David Byrne Divorced, Focused More on Art Than People

Not particularly a newsflash, admittedly

CNN says:

“The gray-haired Byrne, 51 and NEWLY SINGLE, is caught in a frustrating career trap.”

And the Sunday Herald says:

The feelings of alienation were exacerbated by his personal situation. He has been separated from his wife Adelle Lutz, with whom he has a teenage daughter, Malu, for about a year or so , although they are not yet divorced. His girlfriend, Louise Neri, is a well-known art curator. There were so many changes in where I was living, where my office was and all that sort of thing. It made me question, Who am I? What s my identity? Where do I fit in? Is this where I should live? This is not my beautiful house, you might imagine him thinking. This is not my beautiful wife.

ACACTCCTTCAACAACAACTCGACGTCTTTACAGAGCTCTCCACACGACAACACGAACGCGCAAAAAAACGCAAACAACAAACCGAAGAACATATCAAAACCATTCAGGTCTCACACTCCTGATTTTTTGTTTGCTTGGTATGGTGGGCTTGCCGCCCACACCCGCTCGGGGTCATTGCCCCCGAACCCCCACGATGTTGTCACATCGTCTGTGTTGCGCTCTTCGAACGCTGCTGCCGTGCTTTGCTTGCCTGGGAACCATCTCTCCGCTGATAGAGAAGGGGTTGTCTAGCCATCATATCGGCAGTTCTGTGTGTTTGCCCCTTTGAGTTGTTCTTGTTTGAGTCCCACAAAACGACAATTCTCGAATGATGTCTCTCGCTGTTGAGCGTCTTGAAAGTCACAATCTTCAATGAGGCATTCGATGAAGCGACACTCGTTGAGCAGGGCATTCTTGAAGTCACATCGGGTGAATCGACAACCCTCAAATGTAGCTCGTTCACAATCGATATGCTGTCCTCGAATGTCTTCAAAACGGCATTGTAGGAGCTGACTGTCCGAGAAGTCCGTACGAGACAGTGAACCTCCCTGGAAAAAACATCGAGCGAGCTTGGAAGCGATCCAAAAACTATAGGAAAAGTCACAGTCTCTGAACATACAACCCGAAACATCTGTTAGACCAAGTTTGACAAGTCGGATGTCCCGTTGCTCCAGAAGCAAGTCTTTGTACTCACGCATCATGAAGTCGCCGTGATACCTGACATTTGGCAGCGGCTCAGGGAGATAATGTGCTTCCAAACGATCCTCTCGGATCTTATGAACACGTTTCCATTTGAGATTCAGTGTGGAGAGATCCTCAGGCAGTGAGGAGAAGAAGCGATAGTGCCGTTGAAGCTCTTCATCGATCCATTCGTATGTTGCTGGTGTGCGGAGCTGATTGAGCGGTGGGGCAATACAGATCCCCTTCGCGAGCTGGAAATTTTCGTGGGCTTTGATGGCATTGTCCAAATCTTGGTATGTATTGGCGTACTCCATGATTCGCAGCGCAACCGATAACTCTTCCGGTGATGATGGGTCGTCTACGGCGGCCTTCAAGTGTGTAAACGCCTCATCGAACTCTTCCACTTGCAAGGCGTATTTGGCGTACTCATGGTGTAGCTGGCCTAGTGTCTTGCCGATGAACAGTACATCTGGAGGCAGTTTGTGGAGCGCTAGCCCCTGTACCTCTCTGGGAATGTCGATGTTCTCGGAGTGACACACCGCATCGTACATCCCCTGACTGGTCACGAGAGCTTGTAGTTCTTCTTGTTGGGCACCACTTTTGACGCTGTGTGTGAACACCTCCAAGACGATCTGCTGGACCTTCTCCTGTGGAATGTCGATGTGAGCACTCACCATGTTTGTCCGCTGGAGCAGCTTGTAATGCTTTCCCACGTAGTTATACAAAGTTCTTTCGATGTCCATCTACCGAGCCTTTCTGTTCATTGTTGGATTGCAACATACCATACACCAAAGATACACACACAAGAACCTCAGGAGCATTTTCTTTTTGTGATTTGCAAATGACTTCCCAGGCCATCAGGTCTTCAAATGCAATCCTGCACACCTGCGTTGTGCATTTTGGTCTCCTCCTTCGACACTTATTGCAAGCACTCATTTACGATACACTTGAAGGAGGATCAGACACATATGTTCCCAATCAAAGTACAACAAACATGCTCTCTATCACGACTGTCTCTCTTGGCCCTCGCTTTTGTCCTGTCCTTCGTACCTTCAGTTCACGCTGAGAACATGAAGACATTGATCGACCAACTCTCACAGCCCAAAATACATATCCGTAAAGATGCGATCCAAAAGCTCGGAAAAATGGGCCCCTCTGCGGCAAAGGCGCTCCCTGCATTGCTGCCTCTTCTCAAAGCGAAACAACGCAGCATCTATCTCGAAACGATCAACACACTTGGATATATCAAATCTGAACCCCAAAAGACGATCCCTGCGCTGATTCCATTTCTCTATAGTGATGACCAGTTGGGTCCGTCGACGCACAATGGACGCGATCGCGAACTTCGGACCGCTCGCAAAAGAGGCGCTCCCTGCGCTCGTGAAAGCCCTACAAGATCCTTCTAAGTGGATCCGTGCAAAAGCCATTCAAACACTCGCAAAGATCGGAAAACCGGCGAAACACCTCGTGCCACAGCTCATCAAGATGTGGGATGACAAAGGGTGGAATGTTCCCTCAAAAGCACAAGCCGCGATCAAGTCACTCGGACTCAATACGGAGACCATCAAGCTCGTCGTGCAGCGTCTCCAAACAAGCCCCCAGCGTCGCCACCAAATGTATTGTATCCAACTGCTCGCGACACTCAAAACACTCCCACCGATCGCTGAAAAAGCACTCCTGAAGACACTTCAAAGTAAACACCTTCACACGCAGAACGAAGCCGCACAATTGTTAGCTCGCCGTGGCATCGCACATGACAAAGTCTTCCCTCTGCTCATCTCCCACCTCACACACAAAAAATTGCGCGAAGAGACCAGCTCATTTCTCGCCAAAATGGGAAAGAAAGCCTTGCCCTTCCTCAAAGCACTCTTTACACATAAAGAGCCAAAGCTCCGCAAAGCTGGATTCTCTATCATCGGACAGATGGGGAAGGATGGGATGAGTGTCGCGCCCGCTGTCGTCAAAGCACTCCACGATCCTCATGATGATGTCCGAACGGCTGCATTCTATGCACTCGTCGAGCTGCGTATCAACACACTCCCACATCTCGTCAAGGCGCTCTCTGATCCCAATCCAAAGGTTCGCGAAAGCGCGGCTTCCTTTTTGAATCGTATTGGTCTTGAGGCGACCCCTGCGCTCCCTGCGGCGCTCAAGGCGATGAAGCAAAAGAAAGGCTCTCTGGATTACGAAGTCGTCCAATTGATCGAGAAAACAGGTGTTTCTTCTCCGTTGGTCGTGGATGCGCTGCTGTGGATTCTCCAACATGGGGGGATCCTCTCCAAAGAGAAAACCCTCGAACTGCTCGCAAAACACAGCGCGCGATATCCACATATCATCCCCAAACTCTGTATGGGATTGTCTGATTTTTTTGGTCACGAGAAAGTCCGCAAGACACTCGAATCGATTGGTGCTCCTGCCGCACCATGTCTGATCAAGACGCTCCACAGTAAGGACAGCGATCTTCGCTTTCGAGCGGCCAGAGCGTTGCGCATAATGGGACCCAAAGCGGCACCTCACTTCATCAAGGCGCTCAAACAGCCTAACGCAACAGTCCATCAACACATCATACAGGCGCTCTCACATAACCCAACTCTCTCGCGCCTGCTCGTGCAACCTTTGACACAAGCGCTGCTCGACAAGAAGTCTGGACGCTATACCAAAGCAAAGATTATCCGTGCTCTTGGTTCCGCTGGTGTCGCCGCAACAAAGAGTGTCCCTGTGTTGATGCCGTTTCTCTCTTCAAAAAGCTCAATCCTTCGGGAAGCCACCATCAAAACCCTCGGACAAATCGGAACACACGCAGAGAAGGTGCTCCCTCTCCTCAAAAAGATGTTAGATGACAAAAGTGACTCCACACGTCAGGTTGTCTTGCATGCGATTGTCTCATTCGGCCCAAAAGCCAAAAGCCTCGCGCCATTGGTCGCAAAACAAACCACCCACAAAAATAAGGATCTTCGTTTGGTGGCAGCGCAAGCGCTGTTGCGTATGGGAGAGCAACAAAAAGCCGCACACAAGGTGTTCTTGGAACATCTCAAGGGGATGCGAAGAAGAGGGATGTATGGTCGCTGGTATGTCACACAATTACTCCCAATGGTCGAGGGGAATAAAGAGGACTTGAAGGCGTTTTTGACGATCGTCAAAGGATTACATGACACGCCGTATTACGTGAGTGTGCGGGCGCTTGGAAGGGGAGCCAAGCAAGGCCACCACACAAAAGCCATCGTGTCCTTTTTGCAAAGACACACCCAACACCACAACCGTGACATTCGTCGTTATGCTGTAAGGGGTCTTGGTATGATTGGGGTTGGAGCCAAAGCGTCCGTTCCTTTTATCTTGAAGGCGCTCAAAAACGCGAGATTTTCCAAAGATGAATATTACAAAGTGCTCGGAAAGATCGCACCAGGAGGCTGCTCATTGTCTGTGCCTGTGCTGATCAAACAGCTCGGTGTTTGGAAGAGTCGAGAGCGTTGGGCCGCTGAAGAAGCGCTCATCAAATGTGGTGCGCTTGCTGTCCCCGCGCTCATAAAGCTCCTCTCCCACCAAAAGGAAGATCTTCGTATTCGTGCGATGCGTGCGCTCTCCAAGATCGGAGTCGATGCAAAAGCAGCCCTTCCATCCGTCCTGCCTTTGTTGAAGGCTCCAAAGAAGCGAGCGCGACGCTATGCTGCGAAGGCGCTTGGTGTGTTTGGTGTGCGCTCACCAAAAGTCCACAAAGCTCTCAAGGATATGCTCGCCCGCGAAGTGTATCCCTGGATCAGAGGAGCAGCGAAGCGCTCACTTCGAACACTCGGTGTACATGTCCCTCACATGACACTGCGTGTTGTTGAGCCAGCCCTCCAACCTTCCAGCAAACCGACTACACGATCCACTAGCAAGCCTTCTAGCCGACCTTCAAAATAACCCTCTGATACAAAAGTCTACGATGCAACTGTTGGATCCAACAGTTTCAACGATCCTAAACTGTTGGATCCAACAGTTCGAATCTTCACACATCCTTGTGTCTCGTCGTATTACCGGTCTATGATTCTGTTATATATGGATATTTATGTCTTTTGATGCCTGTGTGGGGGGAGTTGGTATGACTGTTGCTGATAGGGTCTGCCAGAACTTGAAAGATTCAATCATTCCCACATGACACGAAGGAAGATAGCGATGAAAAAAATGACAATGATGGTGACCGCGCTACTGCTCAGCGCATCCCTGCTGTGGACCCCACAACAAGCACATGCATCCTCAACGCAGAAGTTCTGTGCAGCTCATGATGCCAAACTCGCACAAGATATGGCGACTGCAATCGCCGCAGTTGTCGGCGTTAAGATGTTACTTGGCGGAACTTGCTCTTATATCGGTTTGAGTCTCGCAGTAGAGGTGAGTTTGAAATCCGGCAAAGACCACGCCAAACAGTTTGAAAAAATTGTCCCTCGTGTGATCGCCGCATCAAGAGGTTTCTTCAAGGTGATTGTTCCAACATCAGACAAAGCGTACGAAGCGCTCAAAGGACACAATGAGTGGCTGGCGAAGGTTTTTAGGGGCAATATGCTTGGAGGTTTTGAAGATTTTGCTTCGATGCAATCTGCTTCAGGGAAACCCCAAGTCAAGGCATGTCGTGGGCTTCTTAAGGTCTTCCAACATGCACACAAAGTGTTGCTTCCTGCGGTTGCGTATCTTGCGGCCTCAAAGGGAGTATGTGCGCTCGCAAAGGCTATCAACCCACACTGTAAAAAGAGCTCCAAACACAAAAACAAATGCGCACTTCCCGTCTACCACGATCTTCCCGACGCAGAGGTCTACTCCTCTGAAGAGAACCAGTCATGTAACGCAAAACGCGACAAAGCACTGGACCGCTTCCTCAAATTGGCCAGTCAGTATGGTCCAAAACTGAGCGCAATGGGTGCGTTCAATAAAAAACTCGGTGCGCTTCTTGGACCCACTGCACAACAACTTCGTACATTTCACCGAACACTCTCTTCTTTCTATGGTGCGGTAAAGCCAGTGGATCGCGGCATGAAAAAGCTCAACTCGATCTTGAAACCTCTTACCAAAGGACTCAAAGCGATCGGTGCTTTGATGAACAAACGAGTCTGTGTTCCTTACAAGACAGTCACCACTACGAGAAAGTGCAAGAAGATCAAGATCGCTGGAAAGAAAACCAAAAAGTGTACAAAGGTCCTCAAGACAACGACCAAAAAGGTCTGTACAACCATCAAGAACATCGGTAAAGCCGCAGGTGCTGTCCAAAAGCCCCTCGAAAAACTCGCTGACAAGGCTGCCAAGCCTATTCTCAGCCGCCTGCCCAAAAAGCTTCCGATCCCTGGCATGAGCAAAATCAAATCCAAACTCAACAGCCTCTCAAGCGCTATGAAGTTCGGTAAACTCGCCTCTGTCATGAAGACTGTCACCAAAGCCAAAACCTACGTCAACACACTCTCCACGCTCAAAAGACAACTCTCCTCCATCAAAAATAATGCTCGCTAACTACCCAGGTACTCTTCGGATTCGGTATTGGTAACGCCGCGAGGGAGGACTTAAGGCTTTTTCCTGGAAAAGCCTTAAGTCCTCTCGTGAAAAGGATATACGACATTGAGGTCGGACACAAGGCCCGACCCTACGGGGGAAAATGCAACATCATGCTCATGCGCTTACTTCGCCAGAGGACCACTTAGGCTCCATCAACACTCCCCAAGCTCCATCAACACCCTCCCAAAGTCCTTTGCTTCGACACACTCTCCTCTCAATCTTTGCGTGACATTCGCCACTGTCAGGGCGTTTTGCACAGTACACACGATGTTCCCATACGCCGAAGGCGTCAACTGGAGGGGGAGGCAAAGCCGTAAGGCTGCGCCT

And this part includes a devastating quotes about David from Brian Eno, Chris Frantz, and Tina Weymouth:

I spoke to Chris Frantz, the former drummer with Talking Heads, about the end of Byrne’s marriage. “David is a person who immerses himself in his work no matter what,” he told me. “I think his work is more important to him than anything else. He really cares about his artistic legacy, and unfortunately for everybody involved, his notion that this is the most important thing in his life gets in the way of his human relationships.” Frantz said this without harshness, as if he were stating a plain fact.